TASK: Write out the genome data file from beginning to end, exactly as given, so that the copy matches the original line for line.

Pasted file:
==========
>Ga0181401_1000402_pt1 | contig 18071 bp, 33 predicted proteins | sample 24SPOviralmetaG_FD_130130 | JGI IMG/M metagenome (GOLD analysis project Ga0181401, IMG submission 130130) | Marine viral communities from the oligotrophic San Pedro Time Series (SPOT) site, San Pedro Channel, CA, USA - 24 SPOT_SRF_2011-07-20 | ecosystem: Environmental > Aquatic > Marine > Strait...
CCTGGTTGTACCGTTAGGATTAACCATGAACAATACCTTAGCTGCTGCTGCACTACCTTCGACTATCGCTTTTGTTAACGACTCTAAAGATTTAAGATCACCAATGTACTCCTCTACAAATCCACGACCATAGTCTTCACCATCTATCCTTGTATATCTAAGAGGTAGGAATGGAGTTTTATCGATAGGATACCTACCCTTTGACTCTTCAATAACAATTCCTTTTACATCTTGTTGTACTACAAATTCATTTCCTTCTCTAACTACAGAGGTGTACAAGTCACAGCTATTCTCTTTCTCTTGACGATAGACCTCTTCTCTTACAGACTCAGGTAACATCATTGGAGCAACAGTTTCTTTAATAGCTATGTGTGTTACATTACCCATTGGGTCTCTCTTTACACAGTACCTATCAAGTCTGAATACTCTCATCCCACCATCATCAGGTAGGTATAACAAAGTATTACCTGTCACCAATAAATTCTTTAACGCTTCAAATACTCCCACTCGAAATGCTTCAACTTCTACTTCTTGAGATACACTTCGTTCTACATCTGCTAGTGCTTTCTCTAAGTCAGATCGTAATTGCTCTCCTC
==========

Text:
>Ga0181401_1000402_pt1 | contig 18071 bp, 33 predicted proteins | sample 24SPOviralmetaG_FD_130130 | JGI IMG/M metagenome (GOLD analysis project Ga0181401, IMG submission 130130) | Marine viral communities from the oligotrophic San Pedro Time Series (SPOT) site, San Pedro Channel, CA, USA - 24 SPOT_SRF_2011-07-20 | ecosystem: Environmental > Aquatic > Marine > Strait...
CCTGGTTGTACCGTTAGGATTAACCATGAACAATACCTTAGCTGCTGCTGCACTACCTTCGACTATCGCTTTTGTTAACGACTCTAAAGATTTAAGATCACCAATGTACTCCTCTACAAATCCACGACCATAGTCTTCACCATCTATCCTTGTATATCTAAGAGGTAGGAATGGAGTTTTATCGATAGGATACCTACCCTTTGACTCTTCAATAACAATTCCTTTTACATCTTGTTGTACTACAAATTCATTTCCTTCTCTAACTACAGAGGTGTACAAGTCACAGCTATTCTCTTTCTCTTGACGATAGACCTCTTCTCTTACAGACTCAGGTAACATCATTGGAGCAACAGTTTCTTTAATAGCTATGTGTGTTACATTACCCATTGGGTCTCTCTTTACACAGTACCTATCAAGTCTGAATACTCTCATCCCACCATCATCAGGTAGGTATAACAAAGTATTACCTGTCACCAATAAATTCTTTAACGCTTCAAATACTCCCACTCGAAATGCTTCAACTTCTACTTCTTGAGATACACTTCGTTCTACATCTGCTAGTGCTTTCTCTAAGTCAGATCGTAATTGCTCTCCTC